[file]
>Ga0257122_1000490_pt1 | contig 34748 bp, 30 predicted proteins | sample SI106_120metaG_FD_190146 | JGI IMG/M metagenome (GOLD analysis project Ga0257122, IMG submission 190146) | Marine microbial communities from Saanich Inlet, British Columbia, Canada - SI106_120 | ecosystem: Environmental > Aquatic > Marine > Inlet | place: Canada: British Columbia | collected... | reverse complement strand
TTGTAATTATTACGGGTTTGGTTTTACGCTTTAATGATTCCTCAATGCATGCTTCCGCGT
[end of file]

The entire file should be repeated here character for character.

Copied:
>Ga0257122_1000490_pt1 | contig 34748 bp, 30 predicted proteins | sample SI106_120metaG_FD_190146 | JGI IMG/M metagenome (GOLD analysis project Ga0257122, IMG submission 190146) | Marine microbial communities from Saanich Inlet, British Columbia, Canada - SI106_120 | ecosystem: Environmental > Aquatic > Marine > Inlet | place: Canada: British Columbia | collected... | reverse complement strand
TTGTAATTATTACGGGTTTGGTTTTACGCTTTAATGATTCCTCAATGCATGCTTCCGCGT